The core committee of the Pakistan Tehreek-i-Insaf (PTI) has cautioned the government against complacency regarding the party’s demand for the constitution of a judicial commission to investigate alleged rigging in the 2013 general elections.
The meeting was held at party chief Imran Khan’s Bani Gala residence before he left for London on Sunday. A statement issued after the meeting said: “PTI’s conciliatory approach [adopted] in the national interest should not be taken as a sign of a lack of resolve to have the May 2013 elections investigated by an independent, inquisitorial judicial commission. PTI had called off its street protest and its Azadi Chowk dharna but it retains all these options.”
The core committee unanimously held that the party had gone the extra mile in accommodating the government in this time of crisis so that “the party should not be seen as in any way impeding the national cohesion to fight terrorism”.
The statement further said that despite its aversion to military courts in principle, the PTI had supported the government in the interest of fighting terrorism. However, the core committee clarified in the statement. “This should not be taken as a sign that PTI is in any way moving away from its demand of an independent inquiry into the May 2013 electoral rigging.” The negotiating team, the statement said, had shown a great deal of flexibility over the past few days. Currently, according to the statement, negotiations continue to be deadlocked over three critical issues that the government had earlier agreed to. Neither the government nor the PTI have explained what those critical issues are but sources close to both sides told Dawn that the disagreement was primarily around the definition of rigging,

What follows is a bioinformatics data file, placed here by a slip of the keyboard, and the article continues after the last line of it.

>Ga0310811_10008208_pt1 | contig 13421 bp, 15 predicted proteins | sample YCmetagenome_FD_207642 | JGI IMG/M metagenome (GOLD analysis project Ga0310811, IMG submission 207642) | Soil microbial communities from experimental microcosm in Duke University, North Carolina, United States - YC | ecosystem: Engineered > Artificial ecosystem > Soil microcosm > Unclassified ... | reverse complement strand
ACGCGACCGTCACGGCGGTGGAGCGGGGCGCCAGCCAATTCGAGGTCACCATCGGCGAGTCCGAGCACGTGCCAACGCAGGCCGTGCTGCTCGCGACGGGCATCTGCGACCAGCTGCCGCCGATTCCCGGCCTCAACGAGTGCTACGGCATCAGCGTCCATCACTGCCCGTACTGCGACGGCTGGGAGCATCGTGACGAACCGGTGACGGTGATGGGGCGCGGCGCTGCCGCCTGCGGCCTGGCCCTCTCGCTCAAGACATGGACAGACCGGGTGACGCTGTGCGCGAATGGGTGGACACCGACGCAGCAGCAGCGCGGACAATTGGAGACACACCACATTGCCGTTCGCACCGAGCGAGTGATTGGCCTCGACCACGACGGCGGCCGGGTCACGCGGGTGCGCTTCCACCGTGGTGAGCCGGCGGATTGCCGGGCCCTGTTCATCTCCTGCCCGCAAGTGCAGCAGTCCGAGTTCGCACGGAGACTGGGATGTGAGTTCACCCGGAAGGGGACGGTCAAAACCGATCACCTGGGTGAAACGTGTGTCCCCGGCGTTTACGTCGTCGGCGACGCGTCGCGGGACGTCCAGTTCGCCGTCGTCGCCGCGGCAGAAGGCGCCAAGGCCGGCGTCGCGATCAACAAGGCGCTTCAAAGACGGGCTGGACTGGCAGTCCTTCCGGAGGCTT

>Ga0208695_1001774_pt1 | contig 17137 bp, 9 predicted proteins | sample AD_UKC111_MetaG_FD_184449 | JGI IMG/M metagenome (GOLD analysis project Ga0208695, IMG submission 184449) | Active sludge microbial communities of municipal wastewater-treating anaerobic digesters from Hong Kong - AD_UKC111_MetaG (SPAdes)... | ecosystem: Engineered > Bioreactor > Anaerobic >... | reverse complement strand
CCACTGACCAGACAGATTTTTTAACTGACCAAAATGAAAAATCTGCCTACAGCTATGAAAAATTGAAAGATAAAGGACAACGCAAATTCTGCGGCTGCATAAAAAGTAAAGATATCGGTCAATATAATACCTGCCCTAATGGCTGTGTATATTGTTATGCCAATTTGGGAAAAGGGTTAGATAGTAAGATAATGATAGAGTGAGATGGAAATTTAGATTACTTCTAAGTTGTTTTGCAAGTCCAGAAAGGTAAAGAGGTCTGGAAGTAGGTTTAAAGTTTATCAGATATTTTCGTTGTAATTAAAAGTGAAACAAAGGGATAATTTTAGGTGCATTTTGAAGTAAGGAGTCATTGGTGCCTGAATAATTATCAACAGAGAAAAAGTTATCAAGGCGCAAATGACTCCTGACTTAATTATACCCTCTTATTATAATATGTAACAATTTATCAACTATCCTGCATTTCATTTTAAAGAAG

The status of the findings of the judicial commission and the timeframe of the commission’s work. The government on the other hand argues that whatever findings of the judicial commission, they should be dealt under Article 225 of the constitution which says “no election to a house or a provincial assembly shall be called in question except by an election petition presented to such tribunal and in such manner as may be determined by Act of Majlis-i-Shoora (Parliament).”
Whereas, the PTI contends a judicial commission with special powers should be formulated through a presidential ordinance which if finds out that rigging was committed in selected number of constituencies, the government should go home followed by fresh elections.